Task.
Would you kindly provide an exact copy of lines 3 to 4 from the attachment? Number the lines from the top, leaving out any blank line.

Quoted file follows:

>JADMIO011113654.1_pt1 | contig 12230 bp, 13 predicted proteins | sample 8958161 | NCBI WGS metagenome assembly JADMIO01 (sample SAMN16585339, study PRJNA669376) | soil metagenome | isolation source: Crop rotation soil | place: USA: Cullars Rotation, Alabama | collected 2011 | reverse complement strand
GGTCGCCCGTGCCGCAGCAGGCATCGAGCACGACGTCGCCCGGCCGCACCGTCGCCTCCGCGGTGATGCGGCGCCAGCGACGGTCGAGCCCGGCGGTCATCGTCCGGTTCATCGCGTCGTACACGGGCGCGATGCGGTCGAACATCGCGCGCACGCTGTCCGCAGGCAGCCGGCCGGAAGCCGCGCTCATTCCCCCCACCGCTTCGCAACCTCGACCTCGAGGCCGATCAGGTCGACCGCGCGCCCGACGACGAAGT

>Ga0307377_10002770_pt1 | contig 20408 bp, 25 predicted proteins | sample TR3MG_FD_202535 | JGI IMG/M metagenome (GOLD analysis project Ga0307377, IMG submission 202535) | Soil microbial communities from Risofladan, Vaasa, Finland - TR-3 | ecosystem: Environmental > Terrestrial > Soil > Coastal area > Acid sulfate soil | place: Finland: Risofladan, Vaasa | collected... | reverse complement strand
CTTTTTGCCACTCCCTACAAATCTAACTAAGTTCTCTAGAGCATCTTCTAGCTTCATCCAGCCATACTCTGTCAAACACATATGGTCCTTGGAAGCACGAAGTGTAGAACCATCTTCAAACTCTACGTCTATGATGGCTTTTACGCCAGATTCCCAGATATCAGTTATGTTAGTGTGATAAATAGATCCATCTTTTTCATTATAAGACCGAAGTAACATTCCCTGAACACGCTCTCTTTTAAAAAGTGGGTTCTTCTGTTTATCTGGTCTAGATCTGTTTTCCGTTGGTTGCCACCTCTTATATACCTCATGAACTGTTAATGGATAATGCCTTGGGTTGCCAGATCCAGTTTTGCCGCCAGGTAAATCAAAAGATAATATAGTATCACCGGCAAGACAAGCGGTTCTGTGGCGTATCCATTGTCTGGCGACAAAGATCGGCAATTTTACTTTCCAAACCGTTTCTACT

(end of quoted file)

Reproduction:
>Ga0307377_10002770_pt1 | contig 20408 bp, 25 predicted proteins | sample TR3MG_FD_202535 | JGI IMG/M metagenome (GOLD analysis project Ga0307377, IMG submission 202535) | Soil microbial communities from Risofladan, Vaasa, Finland - TR-3 | ecosystem: Environmental > Terrestrial > Soil > Coastal area > Acid sulfate soil | place: Finland: Risofladan, Vaasa | collected... | reverse complement strand
CTTTTTGCCACTCCCTACAAATCTAACTAAGTTCTCTAGAGCATCTTCTAGCTTCATCCAGCCATACTCTGTCAAACACATATGGTCCTTGGAAGCACGAAGTGTAGAACCATCTTCAAACTCTACGTCTATGATGGCTTTTACGCCAGATTCCCAGATATCAGTTATGTTAGTGTGATAAATAGATCCATCTTTTTCATTATAAGACCGAAGTAACATTCCCTGAACACGCTCTCTTTTAAAAAGTGGGTTCTTCTGTTTATCTGGTCTAGATCTGTTTTCCGTTGGTTGCCACCTCTTATATACCTCATGAACTGTTAATGGATAATGCCTTGGGTTGCCAGATCCAGTTTTGCCGCCAGGTAAATCAAAAGATAATATAGTATCACCGGCAAGACAAGCGGTTCTGTGGCGTATCCATTGTCTGGCGACAAAGATCGGCAATTTTACTTTCCAAACCGTTTCTACT